Out of Africa – by Anton Bowring
We sailed this morning at 08.00am
Our hosts, the ship’s owners, SAMSA laid on a farewell breakfast for us. It coincided with a breakfast programme ‘Morning Live’ on television. The programme started at 05.30am and therefore so did our breakfast. In a harbour building just across the quay from the ship, a sumptuous array of delicacies was laid out on tables with exotic flowers and white linen. Aromatic coffee was in plentiful supply and a trio (accordion, violin and double bass) from the South African Navy band gently played Parisian swing in the background. In addition to the press and media, one hundred guests were invited. Despite the hour, I was hungry and looked forward to tucking in. First we had to meet and chat to the guests who, I could tell, were equally enthralled by the spread before us. They had got up even earlier than us to get to the feast. I and my colleagues had only to fall out of bed, followed by a quick hose down, get dressed and step across the quay looking fresh and alert – not easy when you are 63 and scruffy by nature. However, we did it and before long we were seated and ready to enjoy the meal.
The first shock came when I was presented with a programme of events. Following the Chief Executive Officer of SAMSA, the delightful Commander Tsietsi Mokhele, and Ran, I was expected to give a five-minute speech. I was not prepared. I was not even awake. I was on auto pilot, ready to eat, which I believe is a basic human instinct (along with self-preservation and reproduction) but not at all ready to embark on a carefully scripted and rehearsed monologue. Anyway, I didn’t have one. Indeed, without coffee (which I had missed) I was like an engine without oil and likely to seize up with an inelegant splutter.
The South Africans like speeches and they make good ones. I have heard Commander Mokhele on a number of occasions. He speaks very well with a sincerity and passion which is truly inspiring. If he was a politician, I believe he would be one of the best – a man of great integrity. Ran is known for his wit and humour and, I would go so far as to say that, at 05.30am he would be quite likely to excel.
And so we began. For the audience the performance blended sincerity followed with wit followed by an unintelligible croak and then an informative speech by the Deputy Minister for the Department of Transport followed by an ovation for the expedition team and the command to “go forth, join your ship and make history”. Whereupon, we marched out to enthusiastic applause leaving the wonderful breakfast behind us. I did hesitate, thinking that perhaps it wouldn’t be too rude to scoop up the almond croissants and Danish pastries in passing. I wasn’t alone in this thought but history had to be made and the ship’s whistle beckoned us with a degree of urgency. Breakfast TV was coming to an end and we had to be under way before the credits rolled.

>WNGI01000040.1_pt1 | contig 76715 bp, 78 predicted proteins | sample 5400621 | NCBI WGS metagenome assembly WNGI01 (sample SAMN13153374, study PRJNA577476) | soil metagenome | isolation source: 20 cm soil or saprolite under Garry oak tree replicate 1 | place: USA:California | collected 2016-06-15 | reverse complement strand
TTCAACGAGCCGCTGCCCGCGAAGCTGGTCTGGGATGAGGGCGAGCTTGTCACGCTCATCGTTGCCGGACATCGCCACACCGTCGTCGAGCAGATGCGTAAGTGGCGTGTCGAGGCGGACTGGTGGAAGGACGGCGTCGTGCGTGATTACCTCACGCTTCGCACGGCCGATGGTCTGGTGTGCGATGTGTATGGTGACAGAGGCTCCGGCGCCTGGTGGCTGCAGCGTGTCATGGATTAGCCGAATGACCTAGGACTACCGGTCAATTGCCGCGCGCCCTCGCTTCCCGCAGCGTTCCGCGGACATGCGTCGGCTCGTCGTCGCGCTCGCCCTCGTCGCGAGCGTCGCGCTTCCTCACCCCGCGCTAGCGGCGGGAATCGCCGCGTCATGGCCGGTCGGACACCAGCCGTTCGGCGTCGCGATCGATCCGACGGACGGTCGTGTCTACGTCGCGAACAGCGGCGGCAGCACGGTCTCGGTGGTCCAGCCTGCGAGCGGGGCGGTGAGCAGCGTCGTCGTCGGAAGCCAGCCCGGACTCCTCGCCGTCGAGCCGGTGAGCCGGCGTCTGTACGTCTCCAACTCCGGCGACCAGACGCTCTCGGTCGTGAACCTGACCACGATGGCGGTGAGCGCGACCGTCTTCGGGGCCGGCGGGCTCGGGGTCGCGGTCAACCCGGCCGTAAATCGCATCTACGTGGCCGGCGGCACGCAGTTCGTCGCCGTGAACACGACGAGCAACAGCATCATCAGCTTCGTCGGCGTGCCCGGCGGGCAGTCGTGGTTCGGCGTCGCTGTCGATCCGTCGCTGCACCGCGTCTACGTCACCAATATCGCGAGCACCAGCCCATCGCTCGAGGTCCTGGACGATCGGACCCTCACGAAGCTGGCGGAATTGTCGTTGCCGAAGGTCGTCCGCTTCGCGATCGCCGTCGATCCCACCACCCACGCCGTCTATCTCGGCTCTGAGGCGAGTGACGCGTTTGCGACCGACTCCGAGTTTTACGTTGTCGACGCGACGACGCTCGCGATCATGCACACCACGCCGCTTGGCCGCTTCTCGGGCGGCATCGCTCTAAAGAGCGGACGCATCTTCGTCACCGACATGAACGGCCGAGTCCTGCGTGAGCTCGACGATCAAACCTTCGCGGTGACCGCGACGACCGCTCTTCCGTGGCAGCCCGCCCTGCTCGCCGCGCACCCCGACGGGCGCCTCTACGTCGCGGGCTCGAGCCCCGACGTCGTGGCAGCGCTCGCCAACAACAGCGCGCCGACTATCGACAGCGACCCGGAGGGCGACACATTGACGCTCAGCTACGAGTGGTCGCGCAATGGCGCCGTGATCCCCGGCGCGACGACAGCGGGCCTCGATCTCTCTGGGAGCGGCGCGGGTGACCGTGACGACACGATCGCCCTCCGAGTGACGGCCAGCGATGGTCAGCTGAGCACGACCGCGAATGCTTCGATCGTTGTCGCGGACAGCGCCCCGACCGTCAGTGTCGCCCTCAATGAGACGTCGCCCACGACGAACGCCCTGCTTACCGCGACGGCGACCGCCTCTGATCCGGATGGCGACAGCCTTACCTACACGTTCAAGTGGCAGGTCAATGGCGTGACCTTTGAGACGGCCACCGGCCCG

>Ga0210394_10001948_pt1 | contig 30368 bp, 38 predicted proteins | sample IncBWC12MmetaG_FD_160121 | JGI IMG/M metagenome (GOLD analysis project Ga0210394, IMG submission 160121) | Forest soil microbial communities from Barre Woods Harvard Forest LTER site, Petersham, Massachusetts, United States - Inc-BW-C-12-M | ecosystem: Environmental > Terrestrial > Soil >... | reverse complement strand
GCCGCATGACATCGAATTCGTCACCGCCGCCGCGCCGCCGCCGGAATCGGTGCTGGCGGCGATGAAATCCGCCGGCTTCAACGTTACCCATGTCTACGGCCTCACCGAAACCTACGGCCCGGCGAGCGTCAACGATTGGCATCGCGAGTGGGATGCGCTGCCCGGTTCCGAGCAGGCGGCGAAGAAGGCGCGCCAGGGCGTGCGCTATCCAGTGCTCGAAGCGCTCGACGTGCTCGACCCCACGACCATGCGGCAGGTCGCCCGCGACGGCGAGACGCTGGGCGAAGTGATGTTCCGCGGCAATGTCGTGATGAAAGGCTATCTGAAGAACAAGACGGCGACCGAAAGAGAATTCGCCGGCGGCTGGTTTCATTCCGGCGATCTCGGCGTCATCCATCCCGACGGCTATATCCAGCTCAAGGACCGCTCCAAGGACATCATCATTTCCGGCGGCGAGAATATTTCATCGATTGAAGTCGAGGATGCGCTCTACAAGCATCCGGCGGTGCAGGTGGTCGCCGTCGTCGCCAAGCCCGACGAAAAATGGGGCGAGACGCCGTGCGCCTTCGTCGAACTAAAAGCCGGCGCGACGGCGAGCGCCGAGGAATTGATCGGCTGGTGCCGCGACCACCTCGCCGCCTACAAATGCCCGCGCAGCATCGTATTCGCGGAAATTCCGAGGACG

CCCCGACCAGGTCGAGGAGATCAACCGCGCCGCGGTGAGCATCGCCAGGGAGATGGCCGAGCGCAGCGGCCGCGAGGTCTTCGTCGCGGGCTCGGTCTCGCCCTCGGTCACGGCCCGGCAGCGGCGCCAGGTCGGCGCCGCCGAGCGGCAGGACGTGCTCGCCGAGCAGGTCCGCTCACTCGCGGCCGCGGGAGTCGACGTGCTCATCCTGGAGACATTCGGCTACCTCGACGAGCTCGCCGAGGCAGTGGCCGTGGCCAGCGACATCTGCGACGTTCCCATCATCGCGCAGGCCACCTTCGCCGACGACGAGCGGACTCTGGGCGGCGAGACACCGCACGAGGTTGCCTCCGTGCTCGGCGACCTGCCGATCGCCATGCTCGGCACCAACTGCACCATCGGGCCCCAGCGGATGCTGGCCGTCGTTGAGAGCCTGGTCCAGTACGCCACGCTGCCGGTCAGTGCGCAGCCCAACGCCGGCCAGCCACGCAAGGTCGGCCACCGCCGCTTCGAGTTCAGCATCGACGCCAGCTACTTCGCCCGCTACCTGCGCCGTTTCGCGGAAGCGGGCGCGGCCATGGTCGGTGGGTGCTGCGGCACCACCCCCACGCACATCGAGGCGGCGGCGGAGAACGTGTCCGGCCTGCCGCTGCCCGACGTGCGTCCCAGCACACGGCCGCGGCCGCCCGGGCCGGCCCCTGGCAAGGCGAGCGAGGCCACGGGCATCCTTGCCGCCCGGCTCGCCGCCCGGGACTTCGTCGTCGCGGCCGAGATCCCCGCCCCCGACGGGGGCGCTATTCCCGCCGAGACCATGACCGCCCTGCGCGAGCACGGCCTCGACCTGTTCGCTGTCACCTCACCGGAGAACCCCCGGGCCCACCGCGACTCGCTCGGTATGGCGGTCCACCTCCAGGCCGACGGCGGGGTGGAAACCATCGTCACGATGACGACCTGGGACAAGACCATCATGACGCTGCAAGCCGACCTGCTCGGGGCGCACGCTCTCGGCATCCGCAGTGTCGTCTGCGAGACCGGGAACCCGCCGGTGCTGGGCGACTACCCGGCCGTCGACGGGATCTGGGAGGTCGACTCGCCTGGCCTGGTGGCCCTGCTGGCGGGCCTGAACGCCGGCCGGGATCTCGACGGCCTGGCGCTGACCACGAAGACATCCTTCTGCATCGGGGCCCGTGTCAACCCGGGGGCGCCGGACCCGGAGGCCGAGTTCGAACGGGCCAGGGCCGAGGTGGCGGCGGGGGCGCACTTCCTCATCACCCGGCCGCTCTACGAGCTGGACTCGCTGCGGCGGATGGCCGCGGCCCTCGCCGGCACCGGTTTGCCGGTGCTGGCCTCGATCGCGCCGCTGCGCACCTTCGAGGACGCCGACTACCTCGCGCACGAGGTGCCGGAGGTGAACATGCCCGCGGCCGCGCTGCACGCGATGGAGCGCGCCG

There was much handshaking, hugging and kissing. Such was the thrill of the moment that I kissed several people I didn’t know. In any event, we had made new friends and encountered old ones. We were leaving a secure and pleasant city. We were heading out into the unknown. For the expedition team, this was it. For the next 12 months they will be alone in Antarctica. Once they set off on the winter crossing, no one can help them. They must succeed by employing their skills and ingenuity. Search and rescue are out of the question and everything around them will be contriving to stop them and break both man and machine in the intolerable cold and darkness. At last, the reality of this daunting task was becoming nearer and clearer. The fun of the voyage south from London was giving way to the apprehension and tension that travelling further south was sure to bring. Leaving civilization was inevitable. This moment was bound to come. It will be extraordinary if something bad doesn’t happen during the crawl across 2,400 miles of ice in temperatures of -70°C and perpetual darkness where crevasses can swallow up a 25-ton bulldozer in the blink of a frosted eye. Biting winds and piercing blizzards will replace the balmy splendour of the South African summer. This was the moment that the stark reality suddenly sank in.
A brass band played cheerfully. Arms waved. Helicopters buzzed around the ship and the tugs set up plumes of spray. We quietly steamed past the outer harbour wall in the growing sunshine and out into the south Atlantic swell. Seabirds cheered us on our way. Seals applauded us and darted through the waves. Within half an hour, the ship was under way, gently rolling while unsteady legs marched clumsily to cabins until, for the most part, the accommodation seemed deserted. Barring any problems along the way, we could encounter our first iceberg within a few days and be in pack ice in just over a week. But, for now, the thought of a snatched hour to catch up on missed sleep was compelling indeed. It would be an hour or two until lunch and no one wanted to miss that.
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